Philatelic Society of Lancaster County

The James Buchanan Chapter #173 of the American Philatelic Society
Chapter 118 of the American Topical Association

Exhibit: Color Varieties and Types of the Two Cents Baby Bank Note Issues 1890-1903, by Hal Klein

This postal history Exhibit presents a study of the Two Cent Small Bank Note Issue of 1890-1903, otherwise known as the “The Two Cent Baby Bank Note Issue” – showing the transition from the privatized printing of U.S. postage stamps to the first U.S. Government printed postage stamps by the Bureau of Engraving and Printing; showing the BEPs addition of four “triangle types” to the original American Bank Note Company design.

The Exhibit demonstrates the ever changing complex color pallet (tones, tints and shades) of both the “1890 Two Cent Baby Bank Note (without triangle)” definitive issue and twenty-five (25) types of the “Two Cent Triangle of 1894–98 (with triangle)” Bureau of Engraving and Printing issues, all with related Scott®-numbers, where 100+ shades and tints are known on just one Scott® variety. The “Encyclopedia of the Colors of United States Postage Stamps”® by R.H. White was the primary guide used for the matching and definition of colors, while additional stamp colors were matched to Robert A. Siegel Auction Galleries® and the Pantone®, 4-Color Process Guide, Uncoated.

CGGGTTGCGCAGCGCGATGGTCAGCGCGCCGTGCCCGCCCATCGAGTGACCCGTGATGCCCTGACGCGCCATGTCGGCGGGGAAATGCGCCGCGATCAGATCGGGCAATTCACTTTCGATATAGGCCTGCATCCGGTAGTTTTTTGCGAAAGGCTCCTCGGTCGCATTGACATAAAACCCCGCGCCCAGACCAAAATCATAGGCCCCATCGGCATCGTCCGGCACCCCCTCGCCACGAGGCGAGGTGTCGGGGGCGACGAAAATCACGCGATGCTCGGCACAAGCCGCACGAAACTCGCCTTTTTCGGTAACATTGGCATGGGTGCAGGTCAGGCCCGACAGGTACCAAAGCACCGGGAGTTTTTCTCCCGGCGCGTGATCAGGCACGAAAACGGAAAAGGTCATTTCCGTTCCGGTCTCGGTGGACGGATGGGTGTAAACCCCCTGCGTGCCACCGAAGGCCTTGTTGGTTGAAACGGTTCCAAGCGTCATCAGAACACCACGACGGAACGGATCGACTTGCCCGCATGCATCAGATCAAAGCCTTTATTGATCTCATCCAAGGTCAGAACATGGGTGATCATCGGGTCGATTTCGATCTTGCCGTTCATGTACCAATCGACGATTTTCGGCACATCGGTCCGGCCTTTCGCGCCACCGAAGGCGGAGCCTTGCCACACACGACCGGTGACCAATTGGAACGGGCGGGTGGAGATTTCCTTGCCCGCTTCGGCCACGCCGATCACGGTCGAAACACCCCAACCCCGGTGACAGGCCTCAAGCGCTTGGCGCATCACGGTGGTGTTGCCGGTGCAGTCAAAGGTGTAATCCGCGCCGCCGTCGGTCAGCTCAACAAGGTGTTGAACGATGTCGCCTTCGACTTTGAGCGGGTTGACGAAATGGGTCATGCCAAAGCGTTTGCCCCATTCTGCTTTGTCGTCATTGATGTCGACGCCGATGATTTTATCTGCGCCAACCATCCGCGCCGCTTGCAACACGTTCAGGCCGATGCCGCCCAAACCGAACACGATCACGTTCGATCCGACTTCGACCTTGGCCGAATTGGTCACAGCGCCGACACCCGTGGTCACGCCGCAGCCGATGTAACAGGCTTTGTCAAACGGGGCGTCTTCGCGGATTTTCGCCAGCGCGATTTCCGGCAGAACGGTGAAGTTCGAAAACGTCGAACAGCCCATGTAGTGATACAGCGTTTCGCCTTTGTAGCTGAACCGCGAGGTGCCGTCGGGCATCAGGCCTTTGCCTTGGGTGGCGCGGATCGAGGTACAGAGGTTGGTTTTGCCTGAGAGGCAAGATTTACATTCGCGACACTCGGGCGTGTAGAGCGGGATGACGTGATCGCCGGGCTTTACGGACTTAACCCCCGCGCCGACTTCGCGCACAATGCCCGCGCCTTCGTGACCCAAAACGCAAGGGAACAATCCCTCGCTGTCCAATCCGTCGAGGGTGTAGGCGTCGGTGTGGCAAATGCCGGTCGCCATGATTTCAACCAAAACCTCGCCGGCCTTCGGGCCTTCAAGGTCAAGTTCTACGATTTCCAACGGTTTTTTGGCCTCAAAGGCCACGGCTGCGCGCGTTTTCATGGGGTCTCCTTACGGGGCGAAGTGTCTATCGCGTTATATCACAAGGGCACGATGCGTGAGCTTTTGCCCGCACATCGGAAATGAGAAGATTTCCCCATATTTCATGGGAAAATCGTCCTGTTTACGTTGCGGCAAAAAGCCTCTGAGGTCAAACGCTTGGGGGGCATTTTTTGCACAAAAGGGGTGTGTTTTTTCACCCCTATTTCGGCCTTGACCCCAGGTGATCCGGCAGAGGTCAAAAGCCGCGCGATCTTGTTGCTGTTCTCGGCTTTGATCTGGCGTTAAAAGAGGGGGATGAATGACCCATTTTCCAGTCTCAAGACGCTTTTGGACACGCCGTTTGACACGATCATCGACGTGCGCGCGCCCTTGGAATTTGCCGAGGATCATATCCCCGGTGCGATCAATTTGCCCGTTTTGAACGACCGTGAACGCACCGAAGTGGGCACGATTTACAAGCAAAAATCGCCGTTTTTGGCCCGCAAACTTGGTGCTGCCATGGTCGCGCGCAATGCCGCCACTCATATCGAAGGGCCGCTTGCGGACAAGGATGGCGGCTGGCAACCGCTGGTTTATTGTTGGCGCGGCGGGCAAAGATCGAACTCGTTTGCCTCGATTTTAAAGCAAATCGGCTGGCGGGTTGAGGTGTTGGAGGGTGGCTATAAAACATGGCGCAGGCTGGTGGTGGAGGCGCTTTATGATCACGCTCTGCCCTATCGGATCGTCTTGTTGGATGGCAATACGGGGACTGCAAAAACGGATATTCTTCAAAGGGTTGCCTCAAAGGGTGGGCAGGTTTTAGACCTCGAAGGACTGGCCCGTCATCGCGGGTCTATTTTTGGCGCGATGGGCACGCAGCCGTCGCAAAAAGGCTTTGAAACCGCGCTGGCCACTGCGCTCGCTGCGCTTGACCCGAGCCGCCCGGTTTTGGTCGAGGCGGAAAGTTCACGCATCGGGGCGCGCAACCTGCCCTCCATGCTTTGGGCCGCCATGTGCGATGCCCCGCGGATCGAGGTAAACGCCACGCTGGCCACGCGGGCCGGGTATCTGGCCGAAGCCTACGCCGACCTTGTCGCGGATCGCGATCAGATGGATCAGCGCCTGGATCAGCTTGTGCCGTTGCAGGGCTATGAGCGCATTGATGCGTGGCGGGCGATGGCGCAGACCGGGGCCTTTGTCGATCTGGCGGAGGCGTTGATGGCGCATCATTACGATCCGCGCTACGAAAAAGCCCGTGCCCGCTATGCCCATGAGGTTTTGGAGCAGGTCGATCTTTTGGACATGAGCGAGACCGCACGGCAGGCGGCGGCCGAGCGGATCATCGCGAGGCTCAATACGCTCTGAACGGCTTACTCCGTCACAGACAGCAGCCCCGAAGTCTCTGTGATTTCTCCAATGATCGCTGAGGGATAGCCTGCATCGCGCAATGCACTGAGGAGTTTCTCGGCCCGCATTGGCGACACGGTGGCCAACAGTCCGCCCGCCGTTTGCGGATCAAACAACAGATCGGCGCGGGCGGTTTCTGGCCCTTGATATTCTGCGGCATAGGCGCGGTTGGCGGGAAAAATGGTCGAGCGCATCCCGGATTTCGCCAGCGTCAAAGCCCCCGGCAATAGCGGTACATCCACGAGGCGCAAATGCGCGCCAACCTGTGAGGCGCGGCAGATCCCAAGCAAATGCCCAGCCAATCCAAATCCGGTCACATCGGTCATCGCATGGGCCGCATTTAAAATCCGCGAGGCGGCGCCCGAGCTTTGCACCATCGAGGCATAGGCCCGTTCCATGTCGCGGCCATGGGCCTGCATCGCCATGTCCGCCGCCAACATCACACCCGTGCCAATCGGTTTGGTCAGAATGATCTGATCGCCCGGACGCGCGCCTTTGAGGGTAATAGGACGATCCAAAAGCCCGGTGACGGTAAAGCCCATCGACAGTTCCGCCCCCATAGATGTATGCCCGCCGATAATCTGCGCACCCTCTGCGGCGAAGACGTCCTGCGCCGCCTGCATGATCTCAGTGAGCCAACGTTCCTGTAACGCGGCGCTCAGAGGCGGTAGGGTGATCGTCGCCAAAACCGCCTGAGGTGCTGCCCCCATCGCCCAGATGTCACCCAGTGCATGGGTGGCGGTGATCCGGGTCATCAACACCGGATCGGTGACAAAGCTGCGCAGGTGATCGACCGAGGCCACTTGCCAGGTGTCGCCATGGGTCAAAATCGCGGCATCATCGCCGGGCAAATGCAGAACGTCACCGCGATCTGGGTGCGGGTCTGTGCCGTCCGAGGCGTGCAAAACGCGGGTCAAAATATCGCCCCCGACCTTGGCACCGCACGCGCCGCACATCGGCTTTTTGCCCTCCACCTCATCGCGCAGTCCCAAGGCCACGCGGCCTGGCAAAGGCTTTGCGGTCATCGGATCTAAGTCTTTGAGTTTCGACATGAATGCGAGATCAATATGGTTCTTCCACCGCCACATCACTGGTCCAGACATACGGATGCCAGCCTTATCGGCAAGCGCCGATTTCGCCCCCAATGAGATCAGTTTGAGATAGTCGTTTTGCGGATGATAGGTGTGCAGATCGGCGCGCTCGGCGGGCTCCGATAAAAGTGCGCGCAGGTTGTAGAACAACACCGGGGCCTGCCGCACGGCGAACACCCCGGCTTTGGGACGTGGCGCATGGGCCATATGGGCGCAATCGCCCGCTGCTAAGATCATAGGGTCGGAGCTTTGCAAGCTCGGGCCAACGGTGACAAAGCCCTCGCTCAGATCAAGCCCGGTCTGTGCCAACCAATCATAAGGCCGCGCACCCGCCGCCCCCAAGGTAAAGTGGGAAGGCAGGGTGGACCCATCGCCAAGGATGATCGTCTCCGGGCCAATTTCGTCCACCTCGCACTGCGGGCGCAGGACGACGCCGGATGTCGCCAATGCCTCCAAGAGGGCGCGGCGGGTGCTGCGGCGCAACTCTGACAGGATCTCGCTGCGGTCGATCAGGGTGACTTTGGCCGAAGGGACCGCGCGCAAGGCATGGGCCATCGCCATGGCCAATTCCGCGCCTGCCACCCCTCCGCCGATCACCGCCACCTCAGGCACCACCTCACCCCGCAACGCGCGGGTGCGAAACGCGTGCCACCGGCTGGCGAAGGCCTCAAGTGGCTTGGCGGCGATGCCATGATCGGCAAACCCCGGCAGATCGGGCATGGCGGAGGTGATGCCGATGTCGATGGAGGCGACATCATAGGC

In addition to the extensive color study, this postal history Exhibit demonstrates: plate varieties and errors; domestic and foreign mail rates; rare to common pre-electric model Machine cancellations; single- and duplex-handstamp cancellations, including Mail Wagon Collection & Distribution cancellations, and more, at a time when the post office was trying to improve and modernize its printing, mailing and distribution systems. Many items show Experimental and Discovery use.

The postal history of this period is rich, extensive and reflective of the mores of that period in our nation. The post-Civil War period found retail and wholesale companies using more and more direct mail advertising as a cheap way to reach customers and sell product. Racist illustrations were nothing new on advertising covers in the late 1850s, however their usage exploded after the Civil War, especially in the ‘Jim Crow’ South.

Racist advertising on late 19th century envelopes and postal cards, depicted African Americans as laborers, maids or bad children, usually caricatures with big lips, bulging eyes, eating watermelons, running from alligators, and speaking in black dialect; these were just a few of the more popular illustrations depicted. The practice decreased by the early 20th century and basically ceased after the civil rights movement of the 1960s. The racist advertising covers displayed in this Exhibit are for education and are designated for donation to the ‘Jim Crow Museum of Racist Memorabilia’ at Ferris State University in Big Rapids, Michigan.

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